School board chairman and AFIC vice-president Farouk Khan yesterday told The Australian he rejected all allegations of improper use of taxpayers’ money.
The Islamic College of Brisbane will be reviewed after The Australian revealed it was the subject of a police complaint by a former principal alleging AFIC officials attempted to pull hundreds of thousands of dollars out of the school as well as create false loans also worth hundreds of thousands of dollars. AFIC has previously rejected these allegations.
Under investigation will be the school’s compliance with the Australian Education Act, which asks schools to operate as not-for-profit entities, maintain financial viability and adhere to “fit and proper” governance standards.
The schools will be asked to provide all books and records relating to recurrent funding grants from state and federal governments and capital grants, including details of Building the Education Revolution funding arrangements under the Rudd-Gillard governments.
Other schools to be subject of the audits, which will be conducted by Deloitte, are the Islamic College of Melbourne, the Islamic School of Canberra and Langford Islamic College in Western Australia.
The Melbourne and Perth schools have been accused of forcing hardline teaching upon students.
The Melbourne school allegedly threatened to send home children who missed morning prayer and Koran recital, while the Perth school allegedly forced Year 1 girls to wear a headscarf.
The Canberra school has also been the subject of numerous complaints by its former principal relating to financial mismanagement and impropriety.
Like many private schools, Muslim schools receive about 80 per cent of their funding from the taxpayer, and receive funding in the highest bracket because of the poor economic background of students.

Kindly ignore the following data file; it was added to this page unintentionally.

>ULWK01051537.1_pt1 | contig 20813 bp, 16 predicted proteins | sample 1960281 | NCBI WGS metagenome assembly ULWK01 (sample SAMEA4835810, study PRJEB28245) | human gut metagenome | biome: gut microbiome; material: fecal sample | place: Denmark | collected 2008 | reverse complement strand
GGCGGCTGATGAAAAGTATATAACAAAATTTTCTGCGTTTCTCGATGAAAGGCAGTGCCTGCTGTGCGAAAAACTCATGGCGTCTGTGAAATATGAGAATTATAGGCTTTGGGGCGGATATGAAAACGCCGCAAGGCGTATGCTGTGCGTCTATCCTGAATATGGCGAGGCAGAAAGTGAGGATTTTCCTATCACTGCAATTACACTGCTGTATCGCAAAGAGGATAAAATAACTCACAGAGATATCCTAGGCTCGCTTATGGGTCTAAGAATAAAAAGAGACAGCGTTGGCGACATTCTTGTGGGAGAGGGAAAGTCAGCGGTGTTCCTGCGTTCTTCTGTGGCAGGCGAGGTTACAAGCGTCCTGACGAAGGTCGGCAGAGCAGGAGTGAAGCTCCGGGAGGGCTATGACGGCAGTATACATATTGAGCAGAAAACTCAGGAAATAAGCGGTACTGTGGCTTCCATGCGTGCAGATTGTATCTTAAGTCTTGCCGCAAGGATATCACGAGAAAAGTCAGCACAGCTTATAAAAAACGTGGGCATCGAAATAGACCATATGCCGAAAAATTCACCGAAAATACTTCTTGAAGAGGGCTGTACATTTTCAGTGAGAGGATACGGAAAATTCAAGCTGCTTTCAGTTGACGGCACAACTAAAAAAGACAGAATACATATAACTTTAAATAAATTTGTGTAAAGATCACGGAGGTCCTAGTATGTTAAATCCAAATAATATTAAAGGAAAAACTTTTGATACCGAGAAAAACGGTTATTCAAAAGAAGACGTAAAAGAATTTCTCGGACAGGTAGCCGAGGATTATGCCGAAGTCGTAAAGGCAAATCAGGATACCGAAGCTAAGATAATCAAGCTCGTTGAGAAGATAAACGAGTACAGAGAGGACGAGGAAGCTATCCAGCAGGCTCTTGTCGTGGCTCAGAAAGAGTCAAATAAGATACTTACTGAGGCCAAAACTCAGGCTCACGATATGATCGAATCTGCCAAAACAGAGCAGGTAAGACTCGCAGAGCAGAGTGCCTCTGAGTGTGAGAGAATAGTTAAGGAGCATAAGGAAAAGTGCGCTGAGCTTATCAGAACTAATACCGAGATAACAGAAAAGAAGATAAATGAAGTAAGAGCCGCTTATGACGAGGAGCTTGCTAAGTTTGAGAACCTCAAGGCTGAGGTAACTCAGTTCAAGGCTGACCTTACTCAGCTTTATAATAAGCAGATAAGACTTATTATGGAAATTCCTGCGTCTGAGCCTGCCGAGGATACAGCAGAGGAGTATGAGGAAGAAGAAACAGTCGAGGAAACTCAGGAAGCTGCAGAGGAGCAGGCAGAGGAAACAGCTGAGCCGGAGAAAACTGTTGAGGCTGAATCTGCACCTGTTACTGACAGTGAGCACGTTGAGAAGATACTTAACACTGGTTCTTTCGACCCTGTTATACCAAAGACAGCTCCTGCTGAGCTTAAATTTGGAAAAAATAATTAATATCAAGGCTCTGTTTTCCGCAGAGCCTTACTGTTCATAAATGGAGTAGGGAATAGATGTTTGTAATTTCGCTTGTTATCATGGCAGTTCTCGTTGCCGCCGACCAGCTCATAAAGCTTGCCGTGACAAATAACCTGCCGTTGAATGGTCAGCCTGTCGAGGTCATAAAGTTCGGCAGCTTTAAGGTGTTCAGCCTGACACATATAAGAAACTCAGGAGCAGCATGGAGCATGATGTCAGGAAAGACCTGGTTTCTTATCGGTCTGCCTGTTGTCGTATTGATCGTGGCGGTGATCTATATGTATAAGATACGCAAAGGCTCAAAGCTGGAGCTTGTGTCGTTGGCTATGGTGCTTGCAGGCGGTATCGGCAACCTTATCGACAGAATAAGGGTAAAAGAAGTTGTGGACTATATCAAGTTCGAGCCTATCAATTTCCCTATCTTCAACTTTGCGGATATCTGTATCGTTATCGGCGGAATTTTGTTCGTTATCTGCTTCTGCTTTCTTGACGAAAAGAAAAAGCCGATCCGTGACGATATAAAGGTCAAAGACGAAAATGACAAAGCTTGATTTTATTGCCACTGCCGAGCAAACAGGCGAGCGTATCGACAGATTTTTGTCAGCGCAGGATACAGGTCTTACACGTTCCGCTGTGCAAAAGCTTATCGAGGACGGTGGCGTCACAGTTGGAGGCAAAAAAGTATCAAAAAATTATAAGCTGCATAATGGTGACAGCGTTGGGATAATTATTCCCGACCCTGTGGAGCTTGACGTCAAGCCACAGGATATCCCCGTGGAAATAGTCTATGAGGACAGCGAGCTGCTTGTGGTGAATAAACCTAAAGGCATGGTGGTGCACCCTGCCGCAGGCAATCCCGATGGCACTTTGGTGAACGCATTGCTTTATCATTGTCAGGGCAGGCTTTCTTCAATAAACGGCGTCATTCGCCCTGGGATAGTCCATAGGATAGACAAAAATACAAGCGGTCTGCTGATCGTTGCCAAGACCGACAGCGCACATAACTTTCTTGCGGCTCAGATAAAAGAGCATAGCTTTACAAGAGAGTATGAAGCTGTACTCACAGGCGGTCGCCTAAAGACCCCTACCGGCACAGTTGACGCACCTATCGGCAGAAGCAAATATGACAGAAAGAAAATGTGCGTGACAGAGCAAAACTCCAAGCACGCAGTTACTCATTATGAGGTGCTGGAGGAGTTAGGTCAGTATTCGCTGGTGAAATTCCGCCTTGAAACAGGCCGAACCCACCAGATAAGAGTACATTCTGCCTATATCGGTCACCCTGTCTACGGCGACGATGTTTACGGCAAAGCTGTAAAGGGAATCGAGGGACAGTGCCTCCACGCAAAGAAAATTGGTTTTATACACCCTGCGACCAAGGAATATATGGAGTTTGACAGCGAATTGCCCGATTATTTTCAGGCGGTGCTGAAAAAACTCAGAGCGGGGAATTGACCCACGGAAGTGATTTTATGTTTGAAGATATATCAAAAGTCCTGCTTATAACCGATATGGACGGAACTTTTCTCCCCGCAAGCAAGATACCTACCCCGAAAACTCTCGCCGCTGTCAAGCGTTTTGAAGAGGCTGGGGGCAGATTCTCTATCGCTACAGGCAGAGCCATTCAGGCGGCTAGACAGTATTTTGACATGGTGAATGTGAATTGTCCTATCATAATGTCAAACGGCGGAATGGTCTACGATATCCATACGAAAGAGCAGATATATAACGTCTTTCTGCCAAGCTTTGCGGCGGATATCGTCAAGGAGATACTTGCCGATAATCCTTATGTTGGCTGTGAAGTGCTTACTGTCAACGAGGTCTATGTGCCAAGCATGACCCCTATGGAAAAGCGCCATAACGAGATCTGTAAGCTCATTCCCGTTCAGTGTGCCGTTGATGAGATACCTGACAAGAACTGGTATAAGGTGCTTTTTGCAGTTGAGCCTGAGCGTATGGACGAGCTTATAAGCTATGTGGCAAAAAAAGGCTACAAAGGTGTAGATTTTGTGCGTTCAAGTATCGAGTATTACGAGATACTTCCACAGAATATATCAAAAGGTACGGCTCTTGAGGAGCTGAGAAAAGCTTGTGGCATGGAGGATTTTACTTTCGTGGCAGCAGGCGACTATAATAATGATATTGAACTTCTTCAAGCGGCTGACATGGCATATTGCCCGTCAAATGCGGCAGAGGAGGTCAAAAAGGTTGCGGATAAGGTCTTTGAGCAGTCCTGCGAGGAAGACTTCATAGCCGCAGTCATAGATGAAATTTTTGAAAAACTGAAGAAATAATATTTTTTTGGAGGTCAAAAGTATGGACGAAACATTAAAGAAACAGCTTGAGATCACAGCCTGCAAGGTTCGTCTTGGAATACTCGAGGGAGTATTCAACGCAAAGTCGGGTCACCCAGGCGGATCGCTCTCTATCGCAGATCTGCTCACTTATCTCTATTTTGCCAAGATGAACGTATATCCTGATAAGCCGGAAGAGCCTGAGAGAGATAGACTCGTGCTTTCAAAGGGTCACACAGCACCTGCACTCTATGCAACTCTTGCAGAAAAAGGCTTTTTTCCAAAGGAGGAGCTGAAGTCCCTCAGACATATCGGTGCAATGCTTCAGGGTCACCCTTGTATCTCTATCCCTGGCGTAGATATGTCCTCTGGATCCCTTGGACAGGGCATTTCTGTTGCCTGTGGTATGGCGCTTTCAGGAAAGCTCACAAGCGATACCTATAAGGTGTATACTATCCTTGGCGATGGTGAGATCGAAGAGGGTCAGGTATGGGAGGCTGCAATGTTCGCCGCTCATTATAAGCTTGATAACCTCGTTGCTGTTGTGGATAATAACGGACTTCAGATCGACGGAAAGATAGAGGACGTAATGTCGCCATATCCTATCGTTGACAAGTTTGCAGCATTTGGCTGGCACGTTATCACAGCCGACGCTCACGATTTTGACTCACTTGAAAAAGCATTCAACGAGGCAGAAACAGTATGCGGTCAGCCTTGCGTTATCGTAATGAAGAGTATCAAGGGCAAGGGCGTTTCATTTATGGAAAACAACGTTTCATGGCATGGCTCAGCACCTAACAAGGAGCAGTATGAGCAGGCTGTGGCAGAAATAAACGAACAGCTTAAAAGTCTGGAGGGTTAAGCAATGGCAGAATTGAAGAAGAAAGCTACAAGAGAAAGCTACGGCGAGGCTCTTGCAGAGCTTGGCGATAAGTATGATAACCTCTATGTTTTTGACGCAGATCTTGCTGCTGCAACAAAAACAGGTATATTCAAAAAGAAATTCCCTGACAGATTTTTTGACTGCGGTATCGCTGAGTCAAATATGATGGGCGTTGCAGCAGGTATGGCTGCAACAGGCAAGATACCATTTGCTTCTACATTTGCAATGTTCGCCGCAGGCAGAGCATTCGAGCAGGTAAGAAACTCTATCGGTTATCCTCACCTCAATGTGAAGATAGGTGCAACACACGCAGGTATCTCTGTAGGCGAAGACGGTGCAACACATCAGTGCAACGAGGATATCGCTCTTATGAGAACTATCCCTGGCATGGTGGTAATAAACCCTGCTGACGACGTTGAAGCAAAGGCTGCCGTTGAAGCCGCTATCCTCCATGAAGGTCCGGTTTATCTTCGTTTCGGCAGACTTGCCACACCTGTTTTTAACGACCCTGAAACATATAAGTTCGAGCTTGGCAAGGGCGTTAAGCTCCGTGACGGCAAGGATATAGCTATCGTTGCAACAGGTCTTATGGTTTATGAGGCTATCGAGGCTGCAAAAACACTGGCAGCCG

Latest figures show AFIC-controlled schools enrolled 5481 students — a 53 per cent rise in enrolments in five years.
In 2013 — the latest available data — AFIC schools received $42m in funding from state and federal governments. This amount is likely to be at least $45m this year.
AFIC schools received $21.5m in government funds for new buildings and other capital works between 2009 and 2013.
A previous audit of some AFIC schools by former Labor education minister Peter Garrett identified numerous failing and questions about the schools’ financial management, but an inability of commonwealth and state governments to agree on mutual standards for which funds to recoup largely led to inaction.
In 2013 the Australian Education Act was introduced, with changes to combat the problem between state and federal governments, particularly in regard to schools suspected of operating for profit and related party agreements.
Mr Pyne said this audit would take place in co-operation with state and territory authorities.
Federal Education Department statistics show that 28,267 students attended Australia’s 39 Islamic schools last year — 82 per cent more than the 15,503 who were enrolled in 32 schools in 2009.
Student numbers in all Australian schools grew by 6 per cent over the same period, to 3.7 million.